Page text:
1. Apparatus for re-etching the apertures of a color cathode-ray tube shadow mask of the type which comprises a convex-concave configuration, a multiplicity of apertures arranged in a predetermined pattern and having an initial predetermined size relationship from aperture-to-aperture, a predetermined first set of said apertures being susceptible of enlargement at a faster rate than a predetermined second set of apertures upon exposure to an etchant capable of attacking said shadow mask, said apparatus comprising:

support means for supporting said shadow mask in air with the convex side down; and

spray means including a plurality of spray nozzles positioned beneath said mask for projecting vertically upward a varying quantity of said etchant to said second set of apertures relative to said first set of apertures such as to at least partially compensate for the greater susceptibility to enlargement by etching of said first set of apertures than said second set of apertures and promote equalization of enlargement of both sets of apertures.

2. Apparatus as defined by claim 1 wherein said support means supports said mask so that said convex sur' face is toward said spray means and said spray means includes shield means for shielding and limiting the quantity of said etchant being projected on said first set of apertures by said spray.

3. Apparatus as defined by claim 2 wherein said shield means comprises a fixed perforate shield interposed between said spray nozzles and that portion of said shadow mask comprising said second set of apertures, covering said second set of apertures to cause a lesser quantity of said etchant to be applied to said first set of apertures than to said second set of apertures.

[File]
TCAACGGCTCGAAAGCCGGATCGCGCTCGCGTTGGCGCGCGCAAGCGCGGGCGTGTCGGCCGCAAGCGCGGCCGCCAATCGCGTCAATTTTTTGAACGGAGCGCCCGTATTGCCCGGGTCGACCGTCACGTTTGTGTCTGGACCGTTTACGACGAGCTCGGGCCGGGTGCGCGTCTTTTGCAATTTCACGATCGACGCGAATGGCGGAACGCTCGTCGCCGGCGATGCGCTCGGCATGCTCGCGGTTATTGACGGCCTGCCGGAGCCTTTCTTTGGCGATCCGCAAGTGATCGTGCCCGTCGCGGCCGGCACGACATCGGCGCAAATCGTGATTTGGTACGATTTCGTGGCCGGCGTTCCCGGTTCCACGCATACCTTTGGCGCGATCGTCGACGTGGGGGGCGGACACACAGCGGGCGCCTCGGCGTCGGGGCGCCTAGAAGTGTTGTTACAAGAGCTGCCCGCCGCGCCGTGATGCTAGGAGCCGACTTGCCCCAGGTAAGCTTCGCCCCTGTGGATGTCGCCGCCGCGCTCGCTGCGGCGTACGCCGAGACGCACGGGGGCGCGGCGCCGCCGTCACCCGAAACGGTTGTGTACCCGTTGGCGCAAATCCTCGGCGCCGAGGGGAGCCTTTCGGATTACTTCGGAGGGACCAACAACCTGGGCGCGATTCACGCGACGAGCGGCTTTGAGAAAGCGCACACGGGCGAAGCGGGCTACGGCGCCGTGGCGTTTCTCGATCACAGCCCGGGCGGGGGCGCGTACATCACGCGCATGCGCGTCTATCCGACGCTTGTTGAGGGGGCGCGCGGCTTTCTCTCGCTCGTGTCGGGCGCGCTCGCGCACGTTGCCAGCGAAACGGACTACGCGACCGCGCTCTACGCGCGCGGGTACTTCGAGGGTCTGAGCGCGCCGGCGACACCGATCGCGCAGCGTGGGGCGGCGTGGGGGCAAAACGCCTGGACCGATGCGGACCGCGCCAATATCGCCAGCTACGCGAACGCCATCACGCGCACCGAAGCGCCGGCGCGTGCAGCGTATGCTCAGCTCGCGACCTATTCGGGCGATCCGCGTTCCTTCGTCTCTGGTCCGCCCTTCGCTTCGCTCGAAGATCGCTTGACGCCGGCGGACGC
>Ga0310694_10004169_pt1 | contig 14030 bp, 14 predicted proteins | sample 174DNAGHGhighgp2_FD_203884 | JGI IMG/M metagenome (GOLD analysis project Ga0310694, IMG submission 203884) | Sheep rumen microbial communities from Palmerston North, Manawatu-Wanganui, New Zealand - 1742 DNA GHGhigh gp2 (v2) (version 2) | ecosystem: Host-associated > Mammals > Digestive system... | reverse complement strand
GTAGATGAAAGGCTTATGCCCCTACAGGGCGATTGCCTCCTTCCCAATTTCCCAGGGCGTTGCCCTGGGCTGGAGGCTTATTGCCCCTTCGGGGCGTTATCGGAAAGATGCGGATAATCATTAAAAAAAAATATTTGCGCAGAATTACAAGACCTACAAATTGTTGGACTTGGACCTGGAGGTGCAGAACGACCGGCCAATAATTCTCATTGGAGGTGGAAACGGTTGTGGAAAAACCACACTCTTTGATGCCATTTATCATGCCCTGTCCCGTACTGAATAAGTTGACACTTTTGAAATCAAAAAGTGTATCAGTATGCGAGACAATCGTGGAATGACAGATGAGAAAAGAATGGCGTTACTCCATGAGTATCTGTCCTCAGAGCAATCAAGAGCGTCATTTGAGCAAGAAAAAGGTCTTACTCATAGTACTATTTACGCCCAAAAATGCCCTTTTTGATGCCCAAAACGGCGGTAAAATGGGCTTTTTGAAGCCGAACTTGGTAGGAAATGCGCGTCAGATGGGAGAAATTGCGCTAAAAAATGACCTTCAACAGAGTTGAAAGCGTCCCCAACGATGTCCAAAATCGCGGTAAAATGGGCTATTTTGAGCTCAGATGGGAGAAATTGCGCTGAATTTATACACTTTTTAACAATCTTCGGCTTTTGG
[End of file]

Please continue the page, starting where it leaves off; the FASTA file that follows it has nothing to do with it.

4. Apparatus as defined by claim 2 wherein said shield means comprises an imperforate shield adapted to be moved into and out of a shielding relationship between said spray nozzles and said shadow mask effectuating a differentiating quantity of projecting etchant on said first set of apertures relative to said second set of apertures.

Patent Citations
Cited PatentFiling datePublication dateApplicantTitle
US2808842 *Dec 17, 1954Oct 8, 1957Davies Young Soap CompanyApparatus for washing dishes
US3666579 *Jun 15, 1970May 30, 1972Zenith Radio CorpEtching electrodes
US3730809 *May 3, 1971May 1, 1973Zenith Radio CorpRe-etch process for color cathode-ray tube
US3732133 *Aug 2, 1971May 8, 1973Zenith Radio CorpRe-etch method
US3772103 *Apr 1, 1971Nov 13, 1973Zenith Radio CorpEtch-back screening
Referenced by
Citing PatentFiling datePublication dateApplicantTitle
US4389279 *Jun 23, 1982Jun 21, 1983Rca CorporationStencils, spraying, shields
US5435885 *Jan 25, 1994Jul 25, 1995International Business Machines CorporationApparatus and method for fluid processing of electronic packaging with flow pattern change
US6344106Jun 12, 2000Feb 5, 2002International Business Machines CorporationApparatus, and corresponding method, for chemically etching substrates
Classifications
U.S. Classification156/345.21, 216/12, 216/92
International ClassificationH01J9/14
Cooperative ClassificationH01J9/142
European ClassificationH01J9/14B
Legal Events
DateCodeEventDescription
Sep 2, 1992ASAssignment
Owner name: ZENITH ELECTRONICS CORPORATION
Free format text: RELEASED BY SECURED PARTY;ASSIGNOR:FIRST NATIONAL BANK OF CHICAGO, THE (AS COLLATERAL AGENT).;REEL/FRAME:006243/0013
Effective date: 19920827
Jun 22, 1992ASAssignment
Owner name: FIRST NATIONAL BANK OF CHICAGO, THE
Free format text: SECURITY INTEREST;ASSIGNOR:ZENITH ELECTRONICS CORPORATION A CORP. OF DELAWARE;REEL/FRAME:006187/0650
Effective date: 19920619